A Series of Accidents #13: Palm Sunday

A Series of Accidents is a chronological read-through of the books of Kurt Vonnegut. You can check out earlier articles in the series here.

Palm Sunday (book) - Wikipedia

Palm Sunday is the closest thing to an autobiography Kurt Vonnegut ever wrote. He describes it as an “autobiographical collage”, a sort of hybrid form between a conventional memoir and a nonfiction collection like Wampeters, Foma and Granfalloons. He also has a less flattering, more Vonnegutian term – a “blivit”, meaning “two pounds of shit in a one-pound bag.” The book follows the trajectory of Vonnegut’s life, but takes plenty of time to digress and include published nonfiction work such as essays and speeches.

At the same time, all of Vonnegut’s work was a kind of autobiography. This is most obvious in works like Slaughterhouse-Five and Breakfast of Champions, but even the most far-out works contain some kind of autobiographical forward or digression. Part of the reason Vonnegut developed such a devout audience was the way readers felt as though they were having a conversation with him, and in some way knew him as a person. So, reading Palm Sunday after all the previous Vonnegut books, and a fair amount of secondary research, one encounters a lot of pretty familiar stories, from his time in World War II to quitting General Electric to the rise and fall of his literary reputation. But this isn’t such a hindrance. Vonnegut is like an old friend, where you don’t mind hearing a story for the millionth time, because he tells it so well.

The autobiographical bent of the book begins before Vonnegut is even born, in a chapter called “Roots”, a kind of implicit parody of Alex Haley’s bestseller that traces not the centuries of African-American suffering and struggle but a tragicomic narrative of German-Americans in the Midwest trying to create something meaningful, with varying success. Vonnegut draws heavily on a family history written by his “Uncle John”, and goes back to his great-grandparents, identifying most with Clemens Vonnegut, a “cultivated eccentric” who attempted to write in the tradition of Voltaire, and his unhappy grandfather Bernard, who founded the architectural firm that Kurt was once supposed to inherit.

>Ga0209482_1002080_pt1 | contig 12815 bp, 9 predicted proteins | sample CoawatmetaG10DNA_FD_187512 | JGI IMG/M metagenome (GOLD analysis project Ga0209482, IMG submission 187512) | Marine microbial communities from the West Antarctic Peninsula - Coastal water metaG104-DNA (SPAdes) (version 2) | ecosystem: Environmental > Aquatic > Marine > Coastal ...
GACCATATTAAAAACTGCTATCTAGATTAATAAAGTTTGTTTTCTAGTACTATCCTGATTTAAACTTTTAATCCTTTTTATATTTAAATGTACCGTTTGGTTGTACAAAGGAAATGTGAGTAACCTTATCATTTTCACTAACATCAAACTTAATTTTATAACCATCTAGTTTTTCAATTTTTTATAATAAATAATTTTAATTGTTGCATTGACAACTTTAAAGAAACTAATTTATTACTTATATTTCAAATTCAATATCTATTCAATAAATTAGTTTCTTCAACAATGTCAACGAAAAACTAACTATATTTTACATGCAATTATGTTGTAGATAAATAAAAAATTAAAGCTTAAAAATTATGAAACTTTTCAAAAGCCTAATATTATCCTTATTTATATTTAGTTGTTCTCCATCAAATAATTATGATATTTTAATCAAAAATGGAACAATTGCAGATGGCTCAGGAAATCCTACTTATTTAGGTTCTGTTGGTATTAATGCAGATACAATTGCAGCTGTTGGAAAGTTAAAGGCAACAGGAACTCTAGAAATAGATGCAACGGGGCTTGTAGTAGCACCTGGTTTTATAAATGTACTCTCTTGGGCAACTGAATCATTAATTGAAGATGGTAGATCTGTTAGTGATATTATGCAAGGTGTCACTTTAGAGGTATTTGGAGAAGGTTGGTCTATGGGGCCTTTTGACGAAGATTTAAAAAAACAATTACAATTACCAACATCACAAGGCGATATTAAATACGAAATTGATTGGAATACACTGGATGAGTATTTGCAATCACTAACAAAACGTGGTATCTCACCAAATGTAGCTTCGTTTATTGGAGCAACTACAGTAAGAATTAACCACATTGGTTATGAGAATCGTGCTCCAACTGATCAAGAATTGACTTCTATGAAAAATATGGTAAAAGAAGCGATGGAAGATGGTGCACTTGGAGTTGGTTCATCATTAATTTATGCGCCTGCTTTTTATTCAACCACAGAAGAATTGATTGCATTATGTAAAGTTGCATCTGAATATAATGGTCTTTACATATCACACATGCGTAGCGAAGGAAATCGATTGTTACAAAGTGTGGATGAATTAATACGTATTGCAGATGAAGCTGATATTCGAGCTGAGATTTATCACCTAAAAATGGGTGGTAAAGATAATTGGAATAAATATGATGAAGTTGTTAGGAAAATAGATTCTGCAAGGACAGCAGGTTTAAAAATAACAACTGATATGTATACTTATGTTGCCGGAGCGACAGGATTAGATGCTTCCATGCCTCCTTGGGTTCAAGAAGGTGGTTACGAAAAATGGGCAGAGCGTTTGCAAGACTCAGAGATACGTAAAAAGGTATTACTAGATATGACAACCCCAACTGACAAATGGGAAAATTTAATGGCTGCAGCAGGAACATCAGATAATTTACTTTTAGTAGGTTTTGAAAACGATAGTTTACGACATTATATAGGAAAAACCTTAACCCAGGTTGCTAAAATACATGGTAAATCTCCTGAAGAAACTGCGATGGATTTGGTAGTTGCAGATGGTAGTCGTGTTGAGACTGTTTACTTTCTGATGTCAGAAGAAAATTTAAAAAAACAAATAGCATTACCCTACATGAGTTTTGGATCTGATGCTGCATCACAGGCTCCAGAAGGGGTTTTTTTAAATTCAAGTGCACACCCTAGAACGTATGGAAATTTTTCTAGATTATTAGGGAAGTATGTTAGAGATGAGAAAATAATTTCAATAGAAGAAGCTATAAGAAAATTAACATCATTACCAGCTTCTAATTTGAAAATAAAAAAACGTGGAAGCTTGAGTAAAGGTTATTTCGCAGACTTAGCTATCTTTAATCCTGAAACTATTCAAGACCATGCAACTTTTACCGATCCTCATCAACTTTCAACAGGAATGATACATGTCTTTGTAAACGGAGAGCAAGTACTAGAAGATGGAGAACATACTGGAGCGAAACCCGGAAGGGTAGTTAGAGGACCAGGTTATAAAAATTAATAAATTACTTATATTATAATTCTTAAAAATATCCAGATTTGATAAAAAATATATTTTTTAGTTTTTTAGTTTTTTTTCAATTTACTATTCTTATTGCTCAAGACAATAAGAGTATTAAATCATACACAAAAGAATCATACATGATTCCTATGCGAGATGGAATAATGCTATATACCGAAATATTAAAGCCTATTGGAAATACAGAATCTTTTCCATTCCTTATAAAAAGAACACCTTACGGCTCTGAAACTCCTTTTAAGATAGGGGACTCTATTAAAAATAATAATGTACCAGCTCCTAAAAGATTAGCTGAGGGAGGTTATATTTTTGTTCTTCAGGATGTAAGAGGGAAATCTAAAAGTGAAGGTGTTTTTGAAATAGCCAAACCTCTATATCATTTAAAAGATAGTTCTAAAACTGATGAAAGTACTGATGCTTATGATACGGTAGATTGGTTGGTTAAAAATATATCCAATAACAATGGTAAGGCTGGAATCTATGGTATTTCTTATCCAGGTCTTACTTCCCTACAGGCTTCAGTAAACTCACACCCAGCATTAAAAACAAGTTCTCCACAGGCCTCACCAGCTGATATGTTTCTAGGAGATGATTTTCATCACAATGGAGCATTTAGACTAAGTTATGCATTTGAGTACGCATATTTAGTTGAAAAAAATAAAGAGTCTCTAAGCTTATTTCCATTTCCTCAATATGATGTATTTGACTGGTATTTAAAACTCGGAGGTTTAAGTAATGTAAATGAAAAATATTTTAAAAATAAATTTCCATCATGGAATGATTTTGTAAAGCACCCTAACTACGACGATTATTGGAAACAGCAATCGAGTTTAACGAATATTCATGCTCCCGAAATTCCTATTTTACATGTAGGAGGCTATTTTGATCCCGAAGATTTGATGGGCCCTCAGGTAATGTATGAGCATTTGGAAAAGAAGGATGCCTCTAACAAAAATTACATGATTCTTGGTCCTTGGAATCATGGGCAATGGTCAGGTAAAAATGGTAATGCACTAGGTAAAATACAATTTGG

This material goes on for quite a while, but is generally fairly interesting, if for nothing else as brief portraits of nineteenth-century American lives that were often left out of the era’s buttoned-down literature. Still, one is always aware that there is probably a lot missing from even a fairly honest family history. In Uncle John’s account, Kurt was a studious boy, and his mother’s death was an accident and not a suicide – both things the more famous author disputes. It’s also a distinctly patriarchal history, with the female members of the family getting scant attention. More than anything, one comes away from this chapter aware of the unbridgeable gap between our own experiences and those of our ancestors.

This leads into more familiar Vonnegut material: Cornell, the war, and his second stint at university as a failed anthropology PhD. Most interesting is his reflections on his tenure as a writing professor, including some direct writing advice published in an essay for the International Paper Company. Vonnegut bluntly groups his students into thirds: the geniuses that will make it no matter what, the hopeless cases, and the “middle third” who can genuinely be helped. (I like to think of myself as being in that middle third, although I fear I’m in the bottom.)

For those who are mediocre but improvable, Vonnegut has a few words of writing advice. As one might expect from his style, Vonnegut stresses simple language and cutting back on excessive wordiness, giving the dictate “Never include a sentence which does not either remark on character or advance the action.” There’s an almost obligatory recommendation of Strunk and White’s Elements of Style.At the same time, he doesn’t go quite as far as some minimalist writing advice, noting that it is important to retain one’s own literary “accent.” None of this is all that different from the advice one would get in an average creative writing classroom. But Vonnegut’s charm, and his candour about the writing industry and the limits of writing instruction, make me wish I could have taken his class anyway.